A Better Bread



When Greg Wade was in culinary school, he didn’t take baking classes. Instead, he studied in the trenches where chefs more typically toil: the savory program. But plying dough with his hands ended up being his true calling.

“It’s a tactile, sensory experience,” says Wade, a James Beard Foundation finalist for Outstanding Baker in 2017 and 2018. “For me, baking became this ritual of growing with your product. It’s something a lot of chefs are intimidated by. It’s alive. It’s scientific.”

Wade, 30, isn’t making bread in a commercial bakery. He is the head baker at Publican Quality Bread in Chicago, where artisanal bread rules.

The bakery opened nearly seven years ago and provides loaves to about 100 Chicago-area restaurants, in addition to the 10 other restaurants in its hospitality group, including Avec, Publican Quality Meats, and Blackbird. The bakery makes around 10 different types of bread on average, including ciabatta, country sourdough, baguette, and dark rye.

Artisanal breads are the next item you’ll be seeing more of in the increasingly popular farm-to-table and organics-driven food movement.

“There’s a shift in our culture to wanting to know where our food is from and how it’s produced,” Wade says. “Artisan bread is a good example of that. When you go to a grocery store and you see the bagged breads, it’s all machines that made that. The artwork and the transparency and the integrity is something that people are looking for.”

For Publican’s Greg Wade, bread making is slow, methodical, and precise.
For Publican’s Greg Wade, bread making is slow, methodical, and precise

Artisanal bread baking is based on a few principles, the most important being the use of natural leaveners instead of commercial yeast as well as ancient and whole grains instead of cultivated wheat.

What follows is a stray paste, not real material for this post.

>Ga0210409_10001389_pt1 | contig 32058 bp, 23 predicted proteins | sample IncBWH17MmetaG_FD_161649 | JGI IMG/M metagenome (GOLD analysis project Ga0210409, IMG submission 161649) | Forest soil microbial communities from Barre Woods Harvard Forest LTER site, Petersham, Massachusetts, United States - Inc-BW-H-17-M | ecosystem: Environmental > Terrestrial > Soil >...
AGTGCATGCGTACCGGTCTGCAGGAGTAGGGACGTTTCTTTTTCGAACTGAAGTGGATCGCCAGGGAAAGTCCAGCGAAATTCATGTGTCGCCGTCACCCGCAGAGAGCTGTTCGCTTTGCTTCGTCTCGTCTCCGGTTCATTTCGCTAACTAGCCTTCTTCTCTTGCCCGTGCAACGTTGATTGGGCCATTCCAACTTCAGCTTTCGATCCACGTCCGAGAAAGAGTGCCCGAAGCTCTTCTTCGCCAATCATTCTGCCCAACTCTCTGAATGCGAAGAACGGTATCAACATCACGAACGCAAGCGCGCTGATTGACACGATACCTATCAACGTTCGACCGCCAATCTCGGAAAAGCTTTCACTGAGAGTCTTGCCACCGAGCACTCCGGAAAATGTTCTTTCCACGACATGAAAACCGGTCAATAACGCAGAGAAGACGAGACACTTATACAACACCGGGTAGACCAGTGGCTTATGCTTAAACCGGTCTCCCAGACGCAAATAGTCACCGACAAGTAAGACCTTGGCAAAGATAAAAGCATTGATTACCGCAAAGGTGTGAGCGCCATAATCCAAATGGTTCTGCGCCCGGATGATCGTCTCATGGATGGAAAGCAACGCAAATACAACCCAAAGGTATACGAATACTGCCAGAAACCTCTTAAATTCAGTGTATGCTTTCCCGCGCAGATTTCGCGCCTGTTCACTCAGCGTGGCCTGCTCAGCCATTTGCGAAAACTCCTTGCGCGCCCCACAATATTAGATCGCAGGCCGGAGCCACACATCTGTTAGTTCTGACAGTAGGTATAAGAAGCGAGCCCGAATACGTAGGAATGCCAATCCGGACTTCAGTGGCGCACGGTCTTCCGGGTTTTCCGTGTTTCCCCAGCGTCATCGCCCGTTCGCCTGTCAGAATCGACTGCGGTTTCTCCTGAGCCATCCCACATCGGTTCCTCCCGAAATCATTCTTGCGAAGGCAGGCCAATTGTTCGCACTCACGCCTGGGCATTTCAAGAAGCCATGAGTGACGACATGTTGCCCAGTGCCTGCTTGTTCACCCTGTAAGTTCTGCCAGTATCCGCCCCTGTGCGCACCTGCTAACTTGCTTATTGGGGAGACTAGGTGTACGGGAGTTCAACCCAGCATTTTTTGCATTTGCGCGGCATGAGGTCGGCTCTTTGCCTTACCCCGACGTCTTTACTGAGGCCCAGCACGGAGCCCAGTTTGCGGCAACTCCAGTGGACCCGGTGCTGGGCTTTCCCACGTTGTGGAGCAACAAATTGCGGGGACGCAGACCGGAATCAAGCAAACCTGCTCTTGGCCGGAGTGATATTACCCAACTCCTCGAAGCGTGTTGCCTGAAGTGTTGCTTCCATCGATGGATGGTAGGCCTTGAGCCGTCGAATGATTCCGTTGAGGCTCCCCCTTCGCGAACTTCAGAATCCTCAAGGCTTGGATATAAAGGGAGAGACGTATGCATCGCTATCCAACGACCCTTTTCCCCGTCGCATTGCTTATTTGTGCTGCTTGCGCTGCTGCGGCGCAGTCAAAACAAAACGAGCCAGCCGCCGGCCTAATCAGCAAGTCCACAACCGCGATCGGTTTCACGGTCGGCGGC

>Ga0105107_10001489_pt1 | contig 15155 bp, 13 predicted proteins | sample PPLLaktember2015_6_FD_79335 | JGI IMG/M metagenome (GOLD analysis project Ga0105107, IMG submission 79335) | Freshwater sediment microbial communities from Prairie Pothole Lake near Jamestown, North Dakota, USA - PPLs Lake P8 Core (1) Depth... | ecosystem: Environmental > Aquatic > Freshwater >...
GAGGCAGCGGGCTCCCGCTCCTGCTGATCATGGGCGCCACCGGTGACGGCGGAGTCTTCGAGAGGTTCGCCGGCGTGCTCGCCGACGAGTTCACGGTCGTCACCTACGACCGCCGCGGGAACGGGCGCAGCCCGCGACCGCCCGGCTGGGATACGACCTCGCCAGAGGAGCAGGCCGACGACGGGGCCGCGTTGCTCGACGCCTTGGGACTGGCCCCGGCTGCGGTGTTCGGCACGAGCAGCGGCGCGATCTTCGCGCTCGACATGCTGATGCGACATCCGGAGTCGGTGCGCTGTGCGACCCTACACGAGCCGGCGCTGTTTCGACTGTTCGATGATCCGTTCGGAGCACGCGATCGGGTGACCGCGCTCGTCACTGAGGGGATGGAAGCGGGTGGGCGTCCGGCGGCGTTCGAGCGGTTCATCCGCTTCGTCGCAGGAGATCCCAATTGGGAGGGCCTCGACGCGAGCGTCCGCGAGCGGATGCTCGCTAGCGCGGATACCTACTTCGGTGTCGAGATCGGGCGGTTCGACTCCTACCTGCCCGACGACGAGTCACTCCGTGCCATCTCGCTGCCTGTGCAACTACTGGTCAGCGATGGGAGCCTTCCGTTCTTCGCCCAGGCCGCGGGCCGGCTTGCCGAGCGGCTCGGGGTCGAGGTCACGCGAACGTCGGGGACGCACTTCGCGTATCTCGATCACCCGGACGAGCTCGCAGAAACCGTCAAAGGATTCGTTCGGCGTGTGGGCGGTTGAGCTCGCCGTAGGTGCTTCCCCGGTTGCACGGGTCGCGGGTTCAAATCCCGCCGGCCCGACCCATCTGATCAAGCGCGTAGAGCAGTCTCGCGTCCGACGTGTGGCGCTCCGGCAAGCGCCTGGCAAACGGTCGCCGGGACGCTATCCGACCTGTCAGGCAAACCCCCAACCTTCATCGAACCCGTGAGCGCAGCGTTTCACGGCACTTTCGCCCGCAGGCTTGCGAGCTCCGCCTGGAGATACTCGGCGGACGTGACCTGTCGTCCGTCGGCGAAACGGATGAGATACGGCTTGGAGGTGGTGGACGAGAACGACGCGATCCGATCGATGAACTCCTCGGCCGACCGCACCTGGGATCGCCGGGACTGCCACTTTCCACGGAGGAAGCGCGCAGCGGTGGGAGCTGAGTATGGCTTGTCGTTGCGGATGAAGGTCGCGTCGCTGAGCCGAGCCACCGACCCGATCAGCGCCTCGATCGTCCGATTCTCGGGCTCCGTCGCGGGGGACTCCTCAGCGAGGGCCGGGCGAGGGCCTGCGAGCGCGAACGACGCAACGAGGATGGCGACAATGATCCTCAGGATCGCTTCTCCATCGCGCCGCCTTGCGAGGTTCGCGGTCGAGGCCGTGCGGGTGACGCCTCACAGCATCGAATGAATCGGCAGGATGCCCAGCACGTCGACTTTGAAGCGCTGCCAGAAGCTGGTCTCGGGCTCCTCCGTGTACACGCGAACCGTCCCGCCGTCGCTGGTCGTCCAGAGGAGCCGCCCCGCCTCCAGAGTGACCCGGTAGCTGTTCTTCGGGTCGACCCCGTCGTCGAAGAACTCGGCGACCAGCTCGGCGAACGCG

Making bread this way is slower, methodical, more precise and distinctly in tune with nature. Bakers use wild yeasts and often a sourdough starter, sometimes referred to as a “mother,” to naturally ferment and encourage dough to rise. These processes result in complex, deeply flavorful loaves with dark, crunchy crusts and an irregular-looking crumb (holes are symbols of natural fermentation). The long fermentation, yeast, and bacteria produce bread with more “character, depth of flavor, and lasting taste and aroma,” Wade says.

Crucial to the success of the business, and even to the deliciousness of the bread, he says, is working closely with farmers. The bakery buys the majority of its grains from Spence Farm, an eighth-generation family farm in Illinois that focuses on heirloom and native crops. “We believe soil health leads to plant health, and better quality and tastier crops. And that carries through all the way to us serving it,” Wade says.

And yes, one can make artisan bread at home. First, you need to acquire a sourdough starter or make your own. (And you can choose to use it all, or keep it alive; Publican’s starter is over 20 years old!) Wade suggests baking the dough in a large cast-iron pan if you don’t have a hearth and open flame. “Put the pot with the lid in the oven, preheat it to 450 degrees Fahrenheit with the pot inside so it gets hot. When ready to bake, score your bread, drop it in the pot and bake it for 20 minutes with the lid on, then about another 20 minutes with the lid off or until the desired crust color is achieved. When done baking, remove from the pot onto a cooling rack, then cool as normal.”

As for the future of artisan bread making, it is more emphasis on local whole grains, according to Wade. “It’s how to make better bread,” he says. And in terms of new types of loaves to look for, Wade thinks the artisan way will become widespread “across the board.”

“Burger buns, brioche, hearth breads that are baked in a hearth oven on stone. Hard crusty breads like boule, miche, batard,” he says. “You’ll start seeing enriched doughs for whole-grain pastry.”

Publican’s fruit and nut bread
Publican’s fruit and nut bread.

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